Tighter controls must be introduced on the issuing of taxi licenses to protect the public, Inverness taxi chiefs have said.
The Inverness Taxi Alliance (ITA) believes Highland Council is distributing too many with too little scrutiny.
And it claims the influx of newly licensed drivers is making it “near impossible” to make a living, with their desire to pick up passengers made harder through the reduction of rank spaces around the city.
Highland Council closed one of the main ranks in Inverness at the start of the year as improvements are carried out in the Castle Wynd area.
Latest figures show there are 602 registered taxi operators and 224 private hire car operators across the Highlands who are able to operate the length and breadth of the region.
The calls come after the conviction of 41-year-old Anwar Chowdhury, who raped a woman he picked up in his taxi in Inverness in August 2018.
ITA chairman Andrew Macdonald, who operates a seven-cab business in the Highland capital, said: “It is near impossible for us to make a living out of this anymore.
“We are all competing for a small number of ranks in Inverness and it’s made harder by the closure of Castle Wynd.
“There are too many licenses being issued and the checks need to be stricter to ensure those applying are properly checked.
“We have raised our concerns time and time again with Highland Council but they just don’t care.
“Their attitude to addressing our concerns is quite simply appalling.”
Taxi drivers have clubbed together and issued a complaint to the ombudsman over the way in which Highland Council has handled the relocation process, with the results due in the coming weeks.
The group claim the Bridge Street rank they have been relocated to, capable of taking just four cars, is not adequate and was deemed unsafe by trading standards 15 years ago.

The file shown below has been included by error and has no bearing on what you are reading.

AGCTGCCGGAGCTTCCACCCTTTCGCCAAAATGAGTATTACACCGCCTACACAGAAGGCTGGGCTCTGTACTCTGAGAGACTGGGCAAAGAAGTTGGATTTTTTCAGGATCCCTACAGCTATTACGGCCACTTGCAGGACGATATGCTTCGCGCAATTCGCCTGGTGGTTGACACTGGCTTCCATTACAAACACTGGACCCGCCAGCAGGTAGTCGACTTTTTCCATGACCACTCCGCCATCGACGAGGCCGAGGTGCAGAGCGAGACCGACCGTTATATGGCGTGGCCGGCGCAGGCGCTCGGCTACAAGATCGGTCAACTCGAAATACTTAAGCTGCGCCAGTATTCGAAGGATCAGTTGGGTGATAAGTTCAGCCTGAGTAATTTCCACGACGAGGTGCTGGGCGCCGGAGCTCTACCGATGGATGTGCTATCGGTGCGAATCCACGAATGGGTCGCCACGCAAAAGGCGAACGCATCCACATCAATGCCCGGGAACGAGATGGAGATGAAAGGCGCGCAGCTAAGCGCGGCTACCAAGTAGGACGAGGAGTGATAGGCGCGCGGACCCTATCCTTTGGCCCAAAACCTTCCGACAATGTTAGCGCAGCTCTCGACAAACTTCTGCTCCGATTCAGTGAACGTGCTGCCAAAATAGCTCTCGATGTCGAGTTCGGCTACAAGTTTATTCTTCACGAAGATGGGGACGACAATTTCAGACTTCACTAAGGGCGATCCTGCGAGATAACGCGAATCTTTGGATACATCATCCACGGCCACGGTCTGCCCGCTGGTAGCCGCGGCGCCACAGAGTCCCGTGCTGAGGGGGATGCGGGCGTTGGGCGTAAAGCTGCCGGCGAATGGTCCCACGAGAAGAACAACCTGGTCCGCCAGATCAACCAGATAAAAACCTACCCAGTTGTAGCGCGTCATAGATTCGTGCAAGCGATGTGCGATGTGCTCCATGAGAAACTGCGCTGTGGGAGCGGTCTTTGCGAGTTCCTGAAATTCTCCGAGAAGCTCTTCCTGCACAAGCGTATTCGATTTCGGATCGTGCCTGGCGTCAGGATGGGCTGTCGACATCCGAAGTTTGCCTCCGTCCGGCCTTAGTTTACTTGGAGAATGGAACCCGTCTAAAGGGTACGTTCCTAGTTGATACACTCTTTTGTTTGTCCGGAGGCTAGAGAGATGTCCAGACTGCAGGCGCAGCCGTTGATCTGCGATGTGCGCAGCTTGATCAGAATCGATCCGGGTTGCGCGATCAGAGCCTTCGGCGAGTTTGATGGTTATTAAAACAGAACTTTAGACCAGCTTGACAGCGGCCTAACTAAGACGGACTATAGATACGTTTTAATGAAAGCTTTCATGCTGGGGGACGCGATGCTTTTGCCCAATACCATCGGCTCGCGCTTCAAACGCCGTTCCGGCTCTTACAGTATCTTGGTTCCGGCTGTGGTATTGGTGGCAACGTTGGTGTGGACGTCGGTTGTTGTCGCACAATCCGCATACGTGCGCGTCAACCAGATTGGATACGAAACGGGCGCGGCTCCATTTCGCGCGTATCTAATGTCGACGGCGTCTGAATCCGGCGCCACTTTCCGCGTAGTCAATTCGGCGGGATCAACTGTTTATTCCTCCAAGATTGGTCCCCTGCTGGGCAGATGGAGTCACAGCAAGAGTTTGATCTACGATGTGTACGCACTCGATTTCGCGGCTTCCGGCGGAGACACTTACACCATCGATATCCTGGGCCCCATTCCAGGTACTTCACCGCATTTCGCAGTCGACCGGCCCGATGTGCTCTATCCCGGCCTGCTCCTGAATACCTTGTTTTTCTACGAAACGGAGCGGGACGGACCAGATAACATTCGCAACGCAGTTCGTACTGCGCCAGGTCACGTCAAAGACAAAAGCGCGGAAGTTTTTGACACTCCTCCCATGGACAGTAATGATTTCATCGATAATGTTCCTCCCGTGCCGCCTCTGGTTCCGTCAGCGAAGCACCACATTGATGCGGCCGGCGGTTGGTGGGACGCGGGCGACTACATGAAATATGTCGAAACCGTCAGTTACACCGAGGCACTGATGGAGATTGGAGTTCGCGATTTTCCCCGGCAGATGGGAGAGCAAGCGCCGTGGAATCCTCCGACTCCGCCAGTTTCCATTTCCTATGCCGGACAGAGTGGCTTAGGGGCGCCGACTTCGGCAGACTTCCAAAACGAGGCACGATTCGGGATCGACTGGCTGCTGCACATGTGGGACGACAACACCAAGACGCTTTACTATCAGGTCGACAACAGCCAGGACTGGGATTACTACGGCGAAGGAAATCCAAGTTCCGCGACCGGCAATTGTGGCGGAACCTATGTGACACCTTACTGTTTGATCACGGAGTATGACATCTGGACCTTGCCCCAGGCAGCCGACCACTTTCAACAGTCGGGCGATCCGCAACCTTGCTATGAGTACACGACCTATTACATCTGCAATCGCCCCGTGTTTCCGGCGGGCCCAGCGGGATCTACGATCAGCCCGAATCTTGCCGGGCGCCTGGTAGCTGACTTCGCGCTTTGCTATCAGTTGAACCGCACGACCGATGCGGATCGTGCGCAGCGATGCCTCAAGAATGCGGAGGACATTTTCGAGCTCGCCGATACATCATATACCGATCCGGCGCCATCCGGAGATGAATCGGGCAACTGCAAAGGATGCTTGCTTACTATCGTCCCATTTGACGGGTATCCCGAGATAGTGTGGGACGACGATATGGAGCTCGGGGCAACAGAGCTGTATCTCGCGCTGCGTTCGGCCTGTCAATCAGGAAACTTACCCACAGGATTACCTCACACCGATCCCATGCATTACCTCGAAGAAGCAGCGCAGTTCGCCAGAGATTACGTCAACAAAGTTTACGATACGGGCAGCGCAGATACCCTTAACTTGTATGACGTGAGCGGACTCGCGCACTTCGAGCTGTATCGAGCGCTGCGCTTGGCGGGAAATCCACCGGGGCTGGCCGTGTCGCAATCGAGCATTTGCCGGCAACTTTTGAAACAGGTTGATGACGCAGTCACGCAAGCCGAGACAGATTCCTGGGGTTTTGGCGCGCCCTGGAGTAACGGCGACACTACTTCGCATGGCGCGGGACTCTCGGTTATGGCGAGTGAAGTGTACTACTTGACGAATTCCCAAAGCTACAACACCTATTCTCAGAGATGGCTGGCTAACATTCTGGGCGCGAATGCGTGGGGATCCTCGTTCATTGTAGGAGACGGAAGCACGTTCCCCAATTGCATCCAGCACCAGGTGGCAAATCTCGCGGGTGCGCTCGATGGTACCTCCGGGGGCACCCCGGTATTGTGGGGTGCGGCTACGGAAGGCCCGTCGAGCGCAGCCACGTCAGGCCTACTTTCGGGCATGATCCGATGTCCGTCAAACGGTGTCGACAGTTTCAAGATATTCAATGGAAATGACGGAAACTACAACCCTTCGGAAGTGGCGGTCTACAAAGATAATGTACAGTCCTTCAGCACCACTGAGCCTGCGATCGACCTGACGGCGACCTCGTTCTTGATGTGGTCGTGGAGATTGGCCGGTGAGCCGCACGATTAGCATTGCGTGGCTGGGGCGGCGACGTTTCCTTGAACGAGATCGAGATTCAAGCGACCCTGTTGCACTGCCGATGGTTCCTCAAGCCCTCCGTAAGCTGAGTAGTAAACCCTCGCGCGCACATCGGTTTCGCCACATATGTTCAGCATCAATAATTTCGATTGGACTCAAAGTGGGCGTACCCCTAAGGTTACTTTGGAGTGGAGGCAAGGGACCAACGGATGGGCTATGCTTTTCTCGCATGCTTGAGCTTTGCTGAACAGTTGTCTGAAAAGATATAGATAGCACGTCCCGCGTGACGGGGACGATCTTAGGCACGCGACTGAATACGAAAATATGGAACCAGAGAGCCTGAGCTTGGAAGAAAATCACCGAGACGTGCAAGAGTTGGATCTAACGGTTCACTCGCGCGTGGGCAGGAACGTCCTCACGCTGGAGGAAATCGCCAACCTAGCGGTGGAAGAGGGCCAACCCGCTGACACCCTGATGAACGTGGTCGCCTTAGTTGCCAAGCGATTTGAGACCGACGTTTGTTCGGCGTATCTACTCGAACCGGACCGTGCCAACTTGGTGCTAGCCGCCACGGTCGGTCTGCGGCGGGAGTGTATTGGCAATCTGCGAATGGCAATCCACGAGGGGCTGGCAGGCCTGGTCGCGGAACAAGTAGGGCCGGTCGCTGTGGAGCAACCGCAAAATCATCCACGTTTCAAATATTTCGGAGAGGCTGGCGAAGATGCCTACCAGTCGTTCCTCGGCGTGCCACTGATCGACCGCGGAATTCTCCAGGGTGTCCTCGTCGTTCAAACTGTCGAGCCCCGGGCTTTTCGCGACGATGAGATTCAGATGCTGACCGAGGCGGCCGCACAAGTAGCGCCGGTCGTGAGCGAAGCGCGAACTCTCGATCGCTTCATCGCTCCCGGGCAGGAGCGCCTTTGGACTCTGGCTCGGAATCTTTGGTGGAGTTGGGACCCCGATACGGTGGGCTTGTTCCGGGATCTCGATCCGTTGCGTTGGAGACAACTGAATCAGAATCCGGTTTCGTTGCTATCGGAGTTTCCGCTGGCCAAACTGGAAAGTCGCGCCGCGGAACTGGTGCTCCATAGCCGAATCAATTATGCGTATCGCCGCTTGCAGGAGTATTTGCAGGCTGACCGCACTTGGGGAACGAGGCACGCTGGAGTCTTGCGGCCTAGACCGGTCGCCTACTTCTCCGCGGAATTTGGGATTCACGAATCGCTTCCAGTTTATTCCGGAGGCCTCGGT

In response, a Highland Council spokeswoman said the local authority is in charge of issuing licences across the whole of the Highlands and the demand for services for the whole area must be considered.
She added that applicants “must disclose spent and unspent convictions” as part of the application process and an enhanced disclosure is also carried out by Police Scotland.
The spokeswoman added: “We await the ombudsman decision but strongly dispute any claims that inadequate consultation took place.”
City manager David Haas added: “We are committed to expanding long term sustainable taxi rank provision as city redevelopment takes place and we will ensure taxi provision is included in any future public transport considerations.”
Highland Council have said there are currently 30 24-hour taxi rank bays in the city, with proposals to add a further 10 on Station Lane being considered.
Taxi drivers have also said they sometimes wait as long as three hours for fares after starting a shift.
They claim there are too many drivers – but also a lack of space, which means they are having to drive around town waiting for a space on a rank, adding to pollution on the streets.
Inverness’s Academy Street was ranked as one of the top offenders for illegal air pollution last month, taking fourth spot on the list.
Driver Steve Cairns said he waited almost three hours for a fare on Tuesday.
Mr Cairns said: “It is the worst I have ever seen it in January and February.
“The number of licences is just killing it.
“On top of the three-hour wait, I had to wait 20 minutes before getting on a rank.
“It’s soul destroying.”
Mr Cairns said he is having to work approximately 20% more than he did at this time last year.
He added: “It’s becoming quite common now to sit for two hours without a fare.
“It hugely concerns me. I have got costs to cover for the rent of a car, fuel and our tax bills come around in January.”